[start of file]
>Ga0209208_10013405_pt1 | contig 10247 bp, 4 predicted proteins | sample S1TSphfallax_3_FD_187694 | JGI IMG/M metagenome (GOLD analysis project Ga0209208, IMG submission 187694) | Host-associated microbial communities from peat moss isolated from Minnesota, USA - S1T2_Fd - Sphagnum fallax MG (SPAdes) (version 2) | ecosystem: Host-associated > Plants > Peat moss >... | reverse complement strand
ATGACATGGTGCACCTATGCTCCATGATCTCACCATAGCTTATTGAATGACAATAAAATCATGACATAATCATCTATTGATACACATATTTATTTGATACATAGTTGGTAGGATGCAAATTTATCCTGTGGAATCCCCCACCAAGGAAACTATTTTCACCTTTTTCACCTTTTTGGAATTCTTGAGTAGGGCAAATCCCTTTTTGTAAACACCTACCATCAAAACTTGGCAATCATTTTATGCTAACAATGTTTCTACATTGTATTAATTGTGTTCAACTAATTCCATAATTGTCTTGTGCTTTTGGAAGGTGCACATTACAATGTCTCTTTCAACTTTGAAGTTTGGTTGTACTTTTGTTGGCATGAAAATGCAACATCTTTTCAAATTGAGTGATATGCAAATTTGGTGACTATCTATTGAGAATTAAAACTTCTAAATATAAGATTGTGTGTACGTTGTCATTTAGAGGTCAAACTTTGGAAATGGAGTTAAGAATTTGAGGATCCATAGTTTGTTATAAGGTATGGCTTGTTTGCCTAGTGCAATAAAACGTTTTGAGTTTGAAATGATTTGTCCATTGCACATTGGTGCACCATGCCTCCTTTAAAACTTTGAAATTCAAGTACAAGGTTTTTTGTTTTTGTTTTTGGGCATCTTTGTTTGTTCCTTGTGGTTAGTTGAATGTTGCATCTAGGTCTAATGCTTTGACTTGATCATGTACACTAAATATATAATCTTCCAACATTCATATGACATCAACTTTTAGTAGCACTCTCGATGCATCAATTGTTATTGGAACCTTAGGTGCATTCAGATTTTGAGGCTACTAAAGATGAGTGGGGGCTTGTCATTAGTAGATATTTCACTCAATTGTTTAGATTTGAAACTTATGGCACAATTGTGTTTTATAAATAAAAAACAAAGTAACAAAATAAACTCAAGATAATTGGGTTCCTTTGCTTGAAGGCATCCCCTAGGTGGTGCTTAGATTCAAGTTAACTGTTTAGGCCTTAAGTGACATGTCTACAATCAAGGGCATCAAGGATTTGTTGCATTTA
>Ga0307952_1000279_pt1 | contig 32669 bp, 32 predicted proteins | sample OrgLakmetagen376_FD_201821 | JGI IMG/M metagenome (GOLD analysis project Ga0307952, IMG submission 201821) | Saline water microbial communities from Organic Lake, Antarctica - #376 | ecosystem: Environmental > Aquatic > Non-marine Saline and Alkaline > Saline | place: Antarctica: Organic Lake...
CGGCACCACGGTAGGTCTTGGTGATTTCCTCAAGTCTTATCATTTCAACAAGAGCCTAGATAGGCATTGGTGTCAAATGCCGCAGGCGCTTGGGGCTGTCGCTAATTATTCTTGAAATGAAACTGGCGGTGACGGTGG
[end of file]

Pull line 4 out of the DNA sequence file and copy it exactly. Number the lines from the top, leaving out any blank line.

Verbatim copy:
CGGCACCACGGTAGGTCTTGGTGATTTCCTCAAGTCTTATCATTTCAACAAGAGCCTAGATAGGCATTGGTGTCAAATGCCGCAGGCGCTTGGGGCTGTCGCTAATTATTCTTGAAATGAAACTGGCGGTGACGGTGG